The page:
Sometimes, when you walk through Germany’s Black Forest on a warm day, you can hear spruce needles falling so heavily that it sounds like rain.
The floor of the national forest isn’t the reddish-brown of dead needles, but green: The ground you walk on looks more like a shag carpet. It seems dreamy. Until you realize that as you are walking, the trees around you are being eaten alive.
Two years of extremely dry, hot summers and warm winters are ideal breeding ground for bark beetles, which attack spruce more than other trees. That’s meant a population explosion that could threaten the forest’s very existence, as weakened trees lose their resistance.
Instead of one generation per summer, foresters are now observing two and three generations of bark beetles in one season.
Roughly 1,000 beetles can live in a tree at a given time. Each produces about 60 eggs, meaning 60,000 newly hatched beetles can fly out of one tree in the spring. A U.S. explosion of bark beetles that began in the 1990s has seen 116 million acres of North American trees get chomped, and in 2014 the U.S. government had to allocate $200 million to battle the first hazards created by bark beetle destruction. Now Germany and other Central European countries with abundant forests are seeing their own trees destroyed in an unprecedented ecological crisis.
“If there are three generations, then 6 million beetles can be produced from one tree in one summer season,” says Jörg Ziegler, head forester of the Black Forest National Park. “See the dimension of the problem?”
Conventional wisdom says to cut down the affected trees — that’s what is done in the United States — but Ziegler and his colleague Markus Kautz aren’t conventional. Since the creation of Baden-Württemberg’s first and only national park in 2014, they are conducting an experiment to see if nature can heal itself if it is left alone.
To appease the timber industry, they have created a one-third-mile buffer zone around the perimeter of the 25,000-acre national park. If a tree within the buffer zone becomes infected by beetles, it is cut down, the bark is destroyed and the wood is sold.
However, if the tree falls inside the park, the rangers leave it and observe how nature handles its wounds. More than 7,000 acres of forest sit inside the observation zone.
“Our fear was that over the last 1,000 years of using this forest, we have changed it too much, that the forest system is so damaged, it wouldn’t be able to balance itself again,” says Ziegler.
What they have found though is that humans really don’t understand nature.
“The forest isn’t dying; trees die,” Ziegler says. “Nature has never been static.”
After the beetles have eaten the spruce, there’s more light on the forest floor. The rotting wood becomes a habitat for insects, fungi and lichen. Moor grass, bracken and blueberries take root. Seedlings from rowan berries pop up. In their shade, shade-tolerant species like the silver fir and the beech arrive. New spruce appear. But everything takes time. As the spruce mature, the beetles attack again, but the firs, pines and beech trees can survive for centuries. Left alone, the beetles essentially do the job of the timber industry by clearing away weakened trees.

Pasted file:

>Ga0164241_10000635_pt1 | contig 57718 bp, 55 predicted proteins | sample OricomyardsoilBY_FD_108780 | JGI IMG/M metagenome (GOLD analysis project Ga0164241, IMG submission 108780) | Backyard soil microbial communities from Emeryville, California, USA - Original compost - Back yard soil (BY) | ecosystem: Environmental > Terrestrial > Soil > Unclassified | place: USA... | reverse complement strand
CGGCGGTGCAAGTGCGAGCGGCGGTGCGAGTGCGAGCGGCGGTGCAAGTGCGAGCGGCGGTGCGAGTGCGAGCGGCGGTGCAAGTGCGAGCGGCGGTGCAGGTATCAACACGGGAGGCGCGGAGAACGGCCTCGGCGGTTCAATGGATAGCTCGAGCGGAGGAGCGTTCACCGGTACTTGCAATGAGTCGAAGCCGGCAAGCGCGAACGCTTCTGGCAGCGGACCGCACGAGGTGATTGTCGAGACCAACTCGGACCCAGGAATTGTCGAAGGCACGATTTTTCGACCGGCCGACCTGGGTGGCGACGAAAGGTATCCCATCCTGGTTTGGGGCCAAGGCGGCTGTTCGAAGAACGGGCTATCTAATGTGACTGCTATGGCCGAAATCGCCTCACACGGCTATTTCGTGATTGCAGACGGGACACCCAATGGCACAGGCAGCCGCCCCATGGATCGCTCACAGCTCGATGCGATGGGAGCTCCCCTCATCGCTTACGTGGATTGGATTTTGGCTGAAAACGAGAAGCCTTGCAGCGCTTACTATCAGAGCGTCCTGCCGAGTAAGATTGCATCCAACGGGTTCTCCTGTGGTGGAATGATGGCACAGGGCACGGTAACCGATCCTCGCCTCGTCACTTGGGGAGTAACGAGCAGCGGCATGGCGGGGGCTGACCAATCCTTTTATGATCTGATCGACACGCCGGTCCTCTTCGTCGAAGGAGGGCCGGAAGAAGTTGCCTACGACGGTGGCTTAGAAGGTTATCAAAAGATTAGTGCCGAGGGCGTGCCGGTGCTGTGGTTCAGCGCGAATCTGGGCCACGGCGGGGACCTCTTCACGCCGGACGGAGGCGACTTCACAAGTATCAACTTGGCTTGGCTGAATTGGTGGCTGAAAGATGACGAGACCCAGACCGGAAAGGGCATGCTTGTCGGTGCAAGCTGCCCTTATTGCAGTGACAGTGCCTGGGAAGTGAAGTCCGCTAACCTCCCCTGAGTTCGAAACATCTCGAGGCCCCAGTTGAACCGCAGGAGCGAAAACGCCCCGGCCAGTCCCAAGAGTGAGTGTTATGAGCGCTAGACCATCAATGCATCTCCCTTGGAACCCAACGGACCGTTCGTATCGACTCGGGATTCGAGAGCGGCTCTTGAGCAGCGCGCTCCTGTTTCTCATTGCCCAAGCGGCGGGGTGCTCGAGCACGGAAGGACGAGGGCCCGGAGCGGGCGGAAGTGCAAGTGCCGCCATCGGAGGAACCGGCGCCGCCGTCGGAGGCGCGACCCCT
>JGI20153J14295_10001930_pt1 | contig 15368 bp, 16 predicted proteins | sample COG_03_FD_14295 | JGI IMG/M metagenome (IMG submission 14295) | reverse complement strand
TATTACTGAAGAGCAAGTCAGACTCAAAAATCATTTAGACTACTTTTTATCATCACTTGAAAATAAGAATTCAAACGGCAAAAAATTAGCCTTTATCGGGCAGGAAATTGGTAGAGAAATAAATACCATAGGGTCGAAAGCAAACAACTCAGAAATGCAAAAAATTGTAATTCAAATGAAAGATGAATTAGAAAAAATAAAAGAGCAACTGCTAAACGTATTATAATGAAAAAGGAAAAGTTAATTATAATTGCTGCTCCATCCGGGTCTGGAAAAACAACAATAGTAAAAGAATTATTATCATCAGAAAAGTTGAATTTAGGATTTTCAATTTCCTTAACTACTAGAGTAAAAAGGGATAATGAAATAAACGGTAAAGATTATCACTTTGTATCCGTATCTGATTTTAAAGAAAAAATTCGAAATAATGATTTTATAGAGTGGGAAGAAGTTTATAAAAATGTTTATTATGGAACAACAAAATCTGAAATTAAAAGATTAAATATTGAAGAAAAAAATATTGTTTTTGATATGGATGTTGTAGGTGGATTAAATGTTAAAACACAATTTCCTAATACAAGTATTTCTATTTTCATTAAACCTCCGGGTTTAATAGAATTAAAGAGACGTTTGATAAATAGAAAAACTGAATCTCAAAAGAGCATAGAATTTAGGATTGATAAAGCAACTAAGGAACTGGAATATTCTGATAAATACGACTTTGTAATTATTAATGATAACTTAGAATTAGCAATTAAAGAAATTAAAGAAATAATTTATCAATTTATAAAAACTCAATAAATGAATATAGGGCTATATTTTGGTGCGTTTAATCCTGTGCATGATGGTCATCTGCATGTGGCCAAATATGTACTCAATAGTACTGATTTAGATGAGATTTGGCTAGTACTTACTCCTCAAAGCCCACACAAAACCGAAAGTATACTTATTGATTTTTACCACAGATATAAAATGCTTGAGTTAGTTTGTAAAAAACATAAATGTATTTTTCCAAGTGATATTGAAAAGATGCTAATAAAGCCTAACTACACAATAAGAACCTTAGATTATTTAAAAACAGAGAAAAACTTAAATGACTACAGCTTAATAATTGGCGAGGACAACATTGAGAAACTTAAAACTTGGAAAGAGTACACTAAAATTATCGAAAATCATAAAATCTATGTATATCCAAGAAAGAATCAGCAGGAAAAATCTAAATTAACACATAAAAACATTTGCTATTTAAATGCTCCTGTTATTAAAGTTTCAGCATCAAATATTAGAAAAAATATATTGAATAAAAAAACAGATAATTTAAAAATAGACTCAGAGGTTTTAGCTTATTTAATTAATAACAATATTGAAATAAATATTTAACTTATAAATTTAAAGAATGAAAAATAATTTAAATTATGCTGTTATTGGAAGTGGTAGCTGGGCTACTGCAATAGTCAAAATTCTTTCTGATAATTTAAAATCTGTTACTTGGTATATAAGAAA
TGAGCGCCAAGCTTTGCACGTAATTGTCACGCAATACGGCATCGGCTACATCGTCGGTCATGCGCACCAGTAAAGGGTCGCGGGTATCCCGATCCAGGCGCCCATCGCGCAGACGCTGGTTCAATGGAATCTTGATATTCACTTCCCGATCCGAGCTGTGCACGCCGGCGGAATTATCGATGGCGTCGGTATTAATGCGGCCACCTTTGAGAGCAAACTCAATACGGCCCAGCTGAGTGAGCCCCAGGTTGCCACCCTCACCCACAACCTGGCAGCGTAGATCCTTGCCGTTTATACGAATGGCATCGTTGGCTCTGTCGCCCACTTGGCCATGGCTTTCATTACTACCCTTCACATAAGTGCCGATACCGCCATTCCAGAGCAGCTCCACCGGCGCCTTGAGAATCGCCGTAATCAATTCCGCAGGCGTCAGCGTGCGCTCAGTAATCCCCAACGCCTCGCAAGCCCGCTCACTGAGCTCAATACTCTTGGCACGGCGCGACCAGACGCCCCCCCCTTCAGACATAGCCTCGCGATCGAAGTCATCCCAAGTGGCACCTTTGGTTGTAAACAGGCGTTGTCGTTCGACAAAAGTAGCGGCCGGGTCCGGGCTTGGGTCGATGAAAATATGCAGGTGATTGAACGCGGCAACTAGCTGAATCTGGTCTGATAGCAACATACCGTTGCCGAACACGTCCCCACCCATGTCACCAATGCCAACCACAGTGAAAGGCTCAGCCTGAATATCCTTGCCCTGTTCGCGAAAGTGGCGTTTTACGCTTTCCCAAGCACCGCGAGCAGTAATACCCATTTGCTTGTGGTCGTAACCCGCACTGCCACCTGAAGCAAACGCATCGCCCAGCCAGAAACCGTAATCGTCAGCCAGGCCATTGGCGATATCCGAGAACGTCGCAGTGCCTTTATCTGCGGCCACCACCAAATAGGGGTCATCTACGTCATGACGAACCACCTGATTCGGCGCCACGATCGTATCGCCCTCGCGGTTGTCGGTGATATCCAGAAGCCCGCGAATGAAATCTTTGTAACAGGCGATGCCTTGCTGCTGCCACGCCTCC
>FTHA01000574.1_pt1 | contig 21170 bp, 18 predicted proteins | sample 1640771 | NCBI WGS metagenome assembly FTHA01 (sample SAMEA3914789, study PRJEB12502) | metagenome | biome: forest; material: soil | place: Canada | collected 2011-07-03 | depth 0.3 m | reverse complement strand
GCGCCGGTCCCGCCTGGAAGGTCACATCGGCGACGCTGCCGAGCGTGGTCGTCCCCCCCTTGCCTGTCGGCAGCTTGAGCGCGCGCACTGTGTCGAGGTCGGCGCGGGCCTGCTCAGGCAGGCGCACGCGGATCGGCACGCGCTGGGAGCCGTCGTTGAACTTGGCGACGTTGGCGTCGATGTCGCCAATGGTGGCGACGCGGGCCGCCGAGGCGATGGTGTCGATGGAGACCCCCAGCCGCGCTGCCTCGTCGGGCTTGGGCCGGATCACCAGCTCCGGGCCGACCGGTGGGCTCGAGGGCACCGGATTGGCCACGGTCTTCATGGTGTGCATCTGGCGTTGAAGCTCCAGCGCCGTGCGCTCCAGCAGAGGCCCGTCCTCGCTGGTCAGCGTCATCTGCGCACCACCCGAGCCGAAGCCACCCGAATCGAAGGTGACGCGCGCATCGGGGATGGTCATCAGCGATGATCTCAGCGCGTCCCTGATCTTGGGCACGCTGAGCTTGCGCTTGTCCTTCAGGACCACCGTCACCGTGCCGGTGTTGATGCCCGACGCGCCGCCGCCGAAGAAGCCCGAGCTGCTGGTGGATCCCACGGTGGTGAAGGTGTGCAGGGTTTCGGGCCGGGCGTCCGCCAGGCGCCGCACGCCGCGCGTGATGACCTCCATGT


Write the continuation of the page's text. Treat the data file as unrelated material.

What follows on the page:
The spruce isn’t native to the Black Forest anyway. French forces introduced them after World War II when they cut down the existing wood for war reparations. To prevent erosion, they planted quick-growing spruce to replace the missing trees.
It’s not just the bark beetles that are hurting the Black Forest. Germany has suffered through two summers of extreme heat and drought, while flooding and storms have hit other regions of the Continent. This has left the timber market under enormous pressure throughout Europe.
Nearly 40 percent of Baden-Württemberg is forested, and the timber industry accounts for 4 percent of the state’s economy. So if the trees die — from beetles, drought, heat or flooding — so do jobs.
This summer Kautz monitored the insects’ steady progress in the park, leaving large brown matchsticks in their wake. About 5,000 trees per year in the buffer zone are affected, up from 3,000 four years ago.
“In the view of the national park, this rise isn’t particularly critical,” Kautz says.
But many in the timber industry fear for their livelihood if the beetles have their way. So when the federal government in late September announced an $870 million plan to transform the country’s forests from monoculture to “stable climatic forests,” the state’s forestry minister felt a need to step in to protect the business side of things
“We need an adaptation of forests to climate change, and no paradigm shift. We need intensive, sustainable forest management and use of wood,” Baden-Württemberg Minister of Forestry Peter Hauk told SWR.
Ziegler hopes to convince politicians and timber workers that both untouched nature and forested woods can coexist. But it’s a tough battle. A recent study commissioned by the forest service found that 43 percent of those surveyed still believe humans are needed to manage nature.
Really though, they just need patience. Leave a patch of ground alone and eventually fungi, grasses, bushes and trees will grow, providing food for the deer, falcons and wolves that are returning to the forest.
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